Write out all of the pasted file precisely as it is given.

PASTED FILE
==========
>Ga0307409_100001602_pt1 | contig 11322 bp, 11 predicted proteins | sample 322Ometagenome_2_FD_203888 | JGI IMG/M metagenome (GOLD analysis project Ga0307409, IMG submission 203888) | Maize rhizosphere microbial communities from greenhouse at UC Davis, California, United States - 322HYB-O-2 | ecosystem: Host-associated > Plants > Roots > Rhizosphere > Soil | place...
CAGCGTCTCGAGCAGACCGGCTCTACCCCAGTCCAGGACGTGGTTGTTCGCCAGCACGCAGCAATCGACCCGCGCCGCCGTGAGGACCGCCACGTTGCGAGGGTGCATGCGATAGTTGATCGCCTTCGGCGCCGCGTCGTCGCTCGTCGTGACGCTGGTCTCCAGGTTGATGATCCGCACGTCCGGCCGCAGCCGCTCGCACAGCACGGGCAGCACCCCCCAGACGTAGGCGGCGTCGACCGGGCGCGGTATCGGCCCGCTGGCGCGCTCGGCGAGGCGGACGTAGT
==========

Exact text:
>Ga0307409_100001602_pt1 | contig 11322 bp, 11 predicted proteins | sample 322Ometagenome_2_FD_203888 | JGI IMG/M metagenome (GOLD analysis project Ga0307409, IMG submission 203888) | Maize rhizosphere microbial communities from greenhouse at UC Davis, California, United States - 322HYB-O-2 | ecosystem: Host-associated > Plants > Roots > Rhizosphere > Soil | place...
CAGCGTCTCGAGCAGACCGGCTCTACCCCAGTCCAGGACGTGGTTGTTCGCCAGCACGCAGCAATCGACCCGCGCCGCCGTGAGGACCGCCACGTTGCGAGGGTGCATGCGATAGTTGATCGCCTTCGGCGCCGCGTCGTCGCTCGTCGTGACGCTGGTCTCCAGGTTGATGATCCGCACGTCCGGCCGCAGCCGCTCGCACAGCACGGGCAGCACCCCCCAGACGTAGGCGGCGTCGACCGGGCGCGGTATCGGCCCGCTGGCGCGCTCGGCGAGGCGGACGTAGT